“Google review count and review score factor into local search ranking. More reviews and positive ratings can improve your business’ local ranking.”

Jeff Riddall offers a comprehensive overview of how Google reviews impact organic and local search rankings here.

Check out Matt Southern’s ‘Where & How To Get The Right Reviews For Your Business‘ to learn more.

7. Use Relevant Local Schema

While not a ranking factor, schema markup is a type of structured data that makes the web crawlers’ job easier and helps the search engine better understand the content of your page.

Anything you can do to help Google more effectively match your page to a relevant query is a win.

Schema markup can help trigger rich results that highlight additional information such as breadcrumbs, reviews, FAQs, and sitelinks on search results.

Applying schema properly, then testing and validating your markup, is essential as errors can disqualify you from obtaining those rich results.

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Chelsea Alves wrote a fantastic guide to local markup and rich results that can serve as your starting point for adding this tactic to your local SEO strategy.

Bringing It All Together

Taking on local SEO as a small business can seem daunting. You may not have a dedicated marketing department, and it’s not uncommon for business owners to feel overwhelmed by the administrative and marketing tasks that come with being an entrepreneur.

I hope this guide gives you enough information and resources to determine what you can tackle in-house and what you may need to outsource.

Using an agency or consultant to augment your in-house skills is just fine – but it’s essential that you have a healthy understanding of what you’re asking these professionals to do for you.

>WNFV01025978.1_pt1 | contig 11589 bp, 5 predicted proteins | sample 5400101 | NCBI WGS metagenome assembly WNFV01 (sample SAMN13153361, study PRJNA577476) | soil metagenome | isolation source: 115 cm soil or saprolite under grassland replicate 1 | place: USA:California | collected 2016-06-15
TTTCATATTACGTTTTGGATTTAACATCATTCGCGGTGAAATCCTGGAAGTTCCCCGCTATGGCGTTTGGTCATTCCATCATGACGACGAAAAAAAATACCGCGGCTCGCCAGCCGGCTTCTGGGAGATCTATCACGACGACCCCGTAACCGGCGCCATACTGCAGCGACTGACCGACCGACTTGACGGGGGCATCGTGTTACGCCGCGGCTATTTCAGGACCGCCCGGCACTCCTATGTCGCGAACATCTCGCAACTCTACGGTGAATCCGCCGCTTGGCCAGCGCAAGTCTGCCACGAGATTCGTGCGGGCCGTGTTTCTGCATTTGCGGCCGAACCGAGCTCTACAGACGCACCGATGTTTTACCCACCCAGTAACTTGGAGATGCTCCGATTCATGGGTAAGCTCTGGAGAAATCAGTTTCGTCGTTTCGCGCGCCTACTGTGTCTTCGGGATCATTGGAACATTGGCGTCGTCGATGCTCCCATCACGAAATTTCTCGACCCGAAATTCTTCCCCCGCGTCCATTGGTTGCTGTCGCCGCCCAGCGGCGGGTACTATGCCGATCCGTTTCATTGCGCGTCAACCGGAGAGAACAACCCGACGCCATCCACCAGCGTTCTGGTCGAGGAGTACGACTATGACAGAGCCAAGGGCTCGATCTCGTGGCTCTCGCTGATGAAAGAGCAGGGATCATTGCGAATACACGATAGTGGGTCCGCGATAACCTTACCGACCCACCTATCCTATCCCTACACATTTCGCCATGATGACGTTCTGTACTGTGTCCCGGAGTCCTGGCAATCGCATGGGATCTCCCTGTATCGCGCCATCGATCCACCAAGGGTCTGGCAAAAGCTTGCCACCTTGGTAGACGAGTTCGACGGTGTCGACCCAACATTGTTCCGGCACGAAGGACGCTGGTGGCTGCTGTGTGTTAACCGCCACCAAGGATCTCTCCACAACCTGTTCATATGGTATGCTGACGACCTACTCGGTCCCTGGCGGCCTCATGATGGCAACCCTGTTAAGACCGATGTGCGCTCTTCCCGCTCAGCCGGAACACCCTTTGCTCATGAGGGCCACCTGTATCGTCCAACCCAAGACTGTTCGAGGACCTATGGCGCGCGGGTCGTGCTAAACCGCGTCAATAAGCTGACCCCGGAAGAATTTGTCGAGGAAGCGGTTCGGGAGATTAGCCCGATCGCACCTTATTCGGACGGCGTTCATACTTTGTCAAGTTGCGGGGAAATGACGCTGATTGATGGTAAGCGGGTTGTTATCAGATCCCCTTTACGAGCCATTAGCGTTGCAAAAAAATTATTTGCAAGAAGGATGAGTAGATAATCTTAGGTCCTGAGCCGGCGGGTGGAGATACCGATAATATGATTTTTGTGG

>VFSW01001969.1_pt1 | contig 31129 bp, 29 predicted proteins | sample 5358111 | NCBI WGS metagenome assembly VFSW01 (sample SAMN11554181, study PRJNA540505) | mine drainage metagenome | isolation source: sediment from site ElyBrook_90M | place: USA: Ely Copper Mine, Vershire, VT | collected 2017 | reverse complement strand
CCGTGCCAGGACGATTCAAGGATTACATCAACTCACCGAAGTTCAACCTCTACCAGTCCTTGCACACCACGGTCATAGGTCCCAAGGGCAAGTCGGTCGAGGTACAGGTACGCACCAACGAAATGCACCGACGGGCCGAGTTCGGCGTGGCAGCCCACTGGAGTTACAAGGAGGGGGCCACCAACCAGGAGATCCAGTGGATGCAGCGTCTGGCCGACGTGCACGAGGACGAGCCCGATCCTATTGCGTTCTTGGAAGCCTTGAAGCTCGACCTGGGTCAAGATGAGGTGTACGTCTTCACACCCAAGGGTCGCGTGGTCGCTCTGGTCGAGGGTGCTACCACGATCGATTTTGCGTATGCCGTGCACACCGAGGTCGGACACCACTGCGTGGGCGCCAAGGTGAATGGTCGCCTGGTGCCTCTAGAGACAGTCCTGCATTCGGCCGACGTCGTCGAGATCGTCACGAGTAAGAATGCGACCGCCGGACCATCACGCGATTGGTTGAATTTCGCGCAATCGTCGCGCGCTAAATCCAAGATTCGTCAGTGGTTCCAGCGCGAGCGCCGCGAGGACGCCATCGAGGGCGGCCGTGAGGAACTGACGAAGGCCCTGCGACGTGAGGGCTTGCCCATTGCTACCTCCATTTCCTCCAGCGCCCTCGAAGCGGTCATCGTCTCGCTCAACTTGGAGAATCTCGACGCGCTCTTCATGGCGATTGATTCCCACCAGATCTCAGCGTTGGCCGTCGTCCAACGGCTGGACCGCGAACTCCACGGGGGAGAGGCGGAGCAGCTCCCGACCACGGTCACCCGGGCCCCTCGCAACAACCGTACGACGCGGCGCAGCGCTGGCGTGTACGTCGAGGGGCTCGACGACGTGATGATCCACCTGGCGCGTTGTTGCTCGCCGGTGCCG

Remember, local SEO is not a one-time, ‘set it and forget it’ activity to check off the list.

It’s an integral part of your marketing, and often intersects with customer service, as well.

To learn more, download Search Engine Journal’s ebook ‘Local SEO: The Definitive Guide to Improve Your Local Search Rankings.’


Featured image: Shutterstock/Deemka Studio

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SEO

7 Data-Driven Content Strategy Tips For Improving Conversions

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7 Data-Driven Content Strategy Tips For Improving Conversions

There’s an old maxim in the marketing world, “content is king.” This has been true as long as search engine optimization has been around, and probably dates back even further in the world of general marketing.

But as simple as that adage is, it leaves a lot of room for interpretation, namely what kind of content?

In those early SEO days, it meant identifying your keywords and jamming them into pages anywhere they would fit.

But modern digital marketers are smarter (not to mention that strategy doesn’t work anymore).

These days, successful content starts with a plan that’s backed up by numbers, a data-driven content strategy, if you will.

But what exactly does that mean?